• Section 9, Prohibition On Admission Or Adjustment Of Status Of Aliens Affiliated With The Military Forces Of The People’s Republic Of China Or The Chinese Communist Party, prohibits of the adjustment of status of any individual who is “affiliated with the military forces of the People’s Republic of China or the Chinese Communist Party”.
  • “Early filing” (H-1B status): Allows backlogged temporary workers to receive a separate, limited, 3-year, renewable employment authorization (apart from their underlying status) 2 years after their employer petition was approved by filing an adjustment of status to legal permanent residence application (i.e. green card application) prior to a green card number being available under the caps.
  • Prevents “aging out” of children of temporary workers in the backlog who have filed an adjustment of status application under the early filing provision.
  • Requires the posting of H-1B jobs for new H-1Bs on government website for 30 days.
  • Bans advertising and recruiting only to H-1Bs
  • Requires providing every W-2 for every H-1B worker employed by the company over whatever period DOL wants.
  • Bans hiring new H-1Bs if an employer has more than 50% of its workforce on H-1Bs or L-1s (for skilled intracompany transfers from abroad).
  • Bans B-1 temporary business visas for anyone who would “normally” be classifiable as an H-1B:
  • Requires employers that retaliate against people who “reasonably believe” are disclosing evidence of an H-1B violation to pay backpay.
  • Requires DOL to review H-1B LCAs for “fraud or misrepresentation” rather than only for “completeness and obvious inaccuracies”.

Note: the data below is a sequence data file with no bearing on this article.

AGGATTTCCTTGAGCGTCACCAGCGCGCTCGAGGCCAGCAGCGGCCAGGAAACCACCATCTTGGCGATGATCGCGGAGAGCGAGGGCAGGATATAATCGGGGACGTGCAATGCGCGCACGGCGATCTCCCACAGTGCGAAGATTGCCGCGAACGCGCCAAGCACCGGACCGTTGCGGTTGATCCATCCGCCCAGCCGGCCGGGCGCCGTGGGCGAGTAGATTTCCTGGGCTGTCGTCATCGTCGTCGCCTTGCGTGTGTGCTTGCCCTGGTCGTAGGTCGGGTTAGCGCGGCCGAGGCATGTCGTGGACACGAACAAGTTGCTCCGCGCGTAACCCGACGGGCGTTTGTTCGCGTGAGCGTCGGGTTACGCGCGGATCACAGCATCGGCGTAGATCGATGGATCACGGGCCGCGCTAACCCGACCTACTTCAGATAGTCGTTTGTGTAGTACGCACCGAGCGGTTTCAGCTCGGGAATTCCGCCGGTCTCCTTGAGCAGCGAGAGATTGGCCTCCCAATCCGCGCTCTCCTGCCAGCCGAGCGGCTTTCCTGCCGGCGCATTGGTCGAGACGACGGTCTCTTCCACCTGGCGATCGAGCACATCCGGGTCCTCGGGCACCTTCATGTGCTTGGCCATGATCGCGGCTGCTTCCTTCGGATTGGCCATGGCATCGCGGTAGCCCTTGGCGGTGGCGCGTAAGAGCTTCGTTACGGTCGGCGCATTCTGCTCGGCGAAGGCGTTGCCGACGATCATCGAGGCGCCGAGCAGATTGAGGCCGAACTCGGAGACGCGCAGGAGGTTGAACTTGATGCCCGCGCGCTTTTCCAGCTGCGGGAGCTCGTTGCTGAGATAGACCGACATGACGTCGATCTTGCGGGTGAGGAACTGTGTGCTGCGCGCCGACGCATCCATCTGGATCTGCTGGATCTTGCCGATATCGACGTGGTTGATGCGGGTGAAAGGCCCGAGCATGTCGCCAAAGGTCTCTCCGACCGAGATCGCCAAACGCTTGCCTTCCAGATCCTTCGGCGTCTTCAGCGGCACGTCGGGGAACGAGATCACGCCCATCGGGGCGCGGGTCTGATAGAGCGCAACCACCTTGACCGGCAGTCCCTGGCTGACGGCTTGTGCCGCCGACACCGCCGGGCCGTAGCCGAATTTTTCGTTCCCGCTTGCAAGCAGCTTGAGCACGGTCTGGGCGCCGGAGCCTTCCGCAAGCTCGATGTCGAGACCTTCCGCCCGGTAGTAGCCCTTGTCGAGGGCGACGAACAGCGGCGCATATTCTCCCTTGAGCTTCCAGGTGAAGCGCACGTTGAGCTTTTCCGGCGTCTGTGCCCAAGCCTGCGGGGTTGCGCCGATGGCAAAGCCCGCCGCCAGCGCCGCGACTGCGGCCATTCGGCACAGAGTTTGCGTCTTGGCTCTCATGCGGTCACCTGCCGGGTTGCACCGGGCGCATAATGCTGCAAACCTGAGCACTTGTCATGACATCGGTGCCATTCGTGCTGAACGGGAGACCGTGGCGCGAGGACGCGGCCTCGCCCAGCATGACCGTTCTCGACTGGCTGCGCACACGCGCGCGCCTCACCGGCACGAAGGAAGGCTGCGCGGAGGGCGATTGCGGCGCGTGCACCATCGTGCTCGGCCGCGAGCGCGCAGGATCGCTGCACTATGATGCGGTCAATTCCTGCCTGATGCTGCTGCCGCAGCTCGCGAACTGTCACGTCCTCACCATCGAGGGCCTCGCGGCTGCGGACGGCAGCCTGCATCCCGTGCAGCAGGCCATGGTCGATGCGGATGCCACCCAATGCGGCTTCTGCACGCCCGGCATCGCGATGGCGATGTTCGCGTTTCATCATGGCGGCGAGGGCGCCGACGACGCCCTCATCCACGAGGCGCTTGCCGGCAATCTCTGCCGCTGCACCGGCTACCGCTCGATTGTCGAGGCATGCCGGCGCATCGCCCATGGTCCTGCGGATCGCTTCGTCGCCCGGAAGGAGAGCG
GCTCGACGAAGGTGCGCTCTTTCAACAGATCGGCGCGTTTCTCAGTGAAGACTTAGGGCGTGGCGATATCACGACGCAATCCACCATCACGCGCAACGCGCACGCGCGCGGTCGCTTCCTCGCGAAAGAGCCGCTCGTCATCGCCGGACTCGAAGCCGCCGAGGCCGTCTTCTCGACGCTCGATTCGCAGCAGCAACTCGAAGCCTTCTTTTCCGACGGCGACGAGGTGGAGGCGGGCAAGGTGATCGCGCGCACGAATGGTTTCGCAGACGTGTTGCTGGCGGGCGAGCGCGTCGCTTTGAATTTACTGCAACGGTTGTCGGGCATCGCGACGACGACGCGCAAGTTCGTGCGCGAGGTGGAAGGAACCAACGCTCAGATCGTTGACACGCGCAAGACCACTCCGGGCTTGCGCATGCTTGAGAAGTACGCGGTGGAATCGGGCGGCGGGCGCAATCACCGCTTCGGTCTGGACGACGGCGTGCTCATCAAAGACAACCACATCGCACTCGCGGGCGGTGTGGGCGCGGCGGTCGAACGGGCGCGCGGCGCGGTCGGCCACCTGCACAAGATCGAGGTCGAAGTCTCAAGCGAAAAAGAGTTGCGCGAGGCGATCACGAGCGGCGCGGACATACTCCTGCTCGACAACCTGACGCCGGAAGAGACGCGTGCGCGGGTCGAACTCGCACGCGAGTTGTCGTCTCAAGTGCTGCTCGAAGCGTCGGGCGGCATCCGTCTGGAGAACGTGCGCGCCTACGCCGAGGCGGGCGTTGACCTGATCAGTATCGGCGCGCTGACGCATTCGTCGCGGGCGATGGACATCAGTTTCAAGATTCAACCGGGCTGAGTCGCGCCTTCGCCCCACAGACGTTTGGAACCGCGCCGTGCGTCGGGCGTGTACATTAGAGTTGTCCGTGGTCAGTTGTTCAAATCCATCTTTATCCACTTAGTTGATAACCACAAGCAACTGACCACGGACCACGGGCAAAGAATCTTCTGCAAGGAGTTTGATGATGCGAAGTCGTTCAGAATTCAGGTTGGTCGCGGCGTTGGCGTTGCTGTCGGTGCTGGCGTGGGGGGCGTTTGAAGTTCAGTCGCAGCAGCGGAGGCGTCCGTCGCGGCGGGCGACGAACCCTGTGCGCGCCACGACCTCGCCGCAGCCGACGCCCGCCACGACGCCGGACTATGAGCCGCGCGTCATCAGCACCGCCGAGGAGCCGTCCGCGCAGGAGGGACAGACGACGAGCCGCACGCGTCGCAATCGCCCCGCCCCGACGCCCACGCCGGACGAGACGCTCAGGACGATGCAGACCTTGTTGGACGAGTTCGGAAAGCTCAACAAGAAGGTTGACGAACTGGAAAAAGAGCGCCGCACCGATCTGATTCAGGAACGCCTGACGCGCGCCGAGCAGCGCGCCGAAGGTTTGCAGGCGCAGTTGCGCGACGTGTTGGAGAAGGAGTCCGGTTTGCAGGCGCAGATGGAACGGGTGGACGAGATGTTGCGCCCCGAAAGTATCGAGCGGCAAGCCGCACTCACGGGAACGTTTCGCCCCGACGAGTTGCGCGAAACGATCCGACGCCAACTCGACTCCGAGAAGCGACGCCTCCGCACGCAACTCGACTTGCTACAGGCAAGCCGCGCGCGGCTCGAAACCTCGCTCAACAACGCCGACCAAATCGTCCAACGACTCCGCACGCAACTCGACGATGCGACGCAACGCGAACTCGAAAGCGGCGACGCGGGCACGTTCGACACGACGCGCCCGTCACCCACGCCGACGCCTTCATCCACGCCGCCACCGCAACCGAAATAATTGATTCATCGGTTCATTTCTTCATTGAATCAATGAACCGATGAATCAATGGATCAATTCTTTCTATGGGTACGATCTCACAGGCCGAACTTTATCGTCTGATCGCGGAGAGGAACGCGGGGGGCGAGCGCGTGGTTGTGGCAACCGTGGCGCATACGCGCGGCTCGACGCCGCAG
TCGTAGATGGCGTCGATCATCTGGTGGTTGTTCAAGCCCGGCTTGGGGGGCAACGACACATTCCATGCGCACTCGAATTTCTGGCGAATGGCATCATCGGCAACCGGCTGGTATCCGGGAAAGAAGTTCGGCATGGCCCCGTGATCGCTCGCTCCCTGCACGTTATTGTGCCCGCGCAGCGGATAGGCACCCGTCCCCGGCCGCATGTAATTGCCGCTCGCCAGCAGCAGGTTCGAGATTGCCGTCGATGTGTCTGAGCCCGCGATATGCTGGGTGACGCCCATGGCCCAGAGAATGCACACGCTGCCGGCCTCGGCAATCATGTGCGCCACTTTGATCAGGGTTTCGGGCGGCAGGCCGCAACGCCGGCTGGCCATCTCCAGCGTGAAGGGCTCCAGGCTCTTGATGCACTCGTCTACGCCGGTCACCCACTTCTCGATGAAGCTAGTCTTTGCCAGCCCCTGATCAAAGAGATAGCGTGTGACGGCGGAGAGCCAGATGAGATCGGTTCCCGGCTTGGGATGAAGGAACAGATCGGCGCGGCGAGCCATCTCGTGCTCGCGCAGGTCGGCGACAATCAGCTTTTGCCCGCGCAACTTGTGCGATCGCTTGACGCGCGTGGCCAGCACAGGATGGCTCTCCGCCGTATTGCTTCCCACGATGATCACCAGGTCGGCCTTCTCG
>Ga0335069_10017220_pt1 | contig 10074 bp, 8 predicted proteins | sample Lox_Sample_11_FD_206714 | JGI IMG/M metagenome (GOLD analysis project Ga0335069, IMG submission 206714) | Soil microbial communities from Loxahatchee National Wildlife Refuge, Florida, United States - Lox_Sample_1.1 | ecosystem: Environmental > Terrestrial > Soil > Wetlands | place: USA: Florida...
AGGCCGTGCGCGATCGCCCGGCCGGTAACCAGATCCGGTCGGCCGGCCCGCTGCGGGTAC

• Requires employers pay at least the actual wages paid to similar U.S. workers in the local area.

Vastly expands DOL audit and investigation authority:

  • Allows DOL to conduct compliance surveys or annual audits of any H-1B employer.
  • Requires audits of anyone with 100 H-1B workers if more than 15% of their employees.
  • Allows investigations based on anonymous sources not in the form of a complaint from workers or other harmed parties.
  • Allows DOL to audit or investigate based on information in an LCA.
  • Eliminates the requirement that the DOL secretary personally certify that reasonable cause exists for an H-1B investigation.
  • Removes the 60-day time limit on investigations.
  • Eliminates the protection from penalties for employers that made a good faith effort to follow the rules or that underpaid employees based on use of a prevailing wage methodology based on industry standards.
  • Triples the fines for H-1B LCA violations. Fines increase from $1,000 to $3,000 for non-willful violations, from $5,000 to $15,000 for willful violations, from $35,000 to $100,000 for displacement of U.S. workers.

Is this bill likely to pass?

The bill cannot become law until it is agreed to by the House and then the President would have to sign the bill into law. The Senate bill is significantly different than the bill that was passed in the House in July 2019, H.R. 1044: Fairness for High-Skilled Immigrants Act of 2019.

As such, there will need to be negotiations between the House and Senate to come to an agreement on a final version before it is sent to the President.

Moreover, if this is not passed by the end of this Congressional session which is likely to end on December 18, 2020, the bill will need to be reintroduced in the new Congress.

Given the number of priorities that the new Congress will be facing, including appropriations, COVID-19 relief, as well as other important immigration issues, it is unclear how the passage of the Fairness for High-Skilled Immigrants Act will be prioritized.

Where can I find more information?

You can find the latest version of the bill here.

Additionally, the Law Offices of Jacob J. Sapochnick will be tracking the status of this bill as it moves through both houses of Congress. Please continue to check back here for continued updates.

Questions? Contact our office to schedule a consultation, please text 619-569-1768 or call 619-819-9204.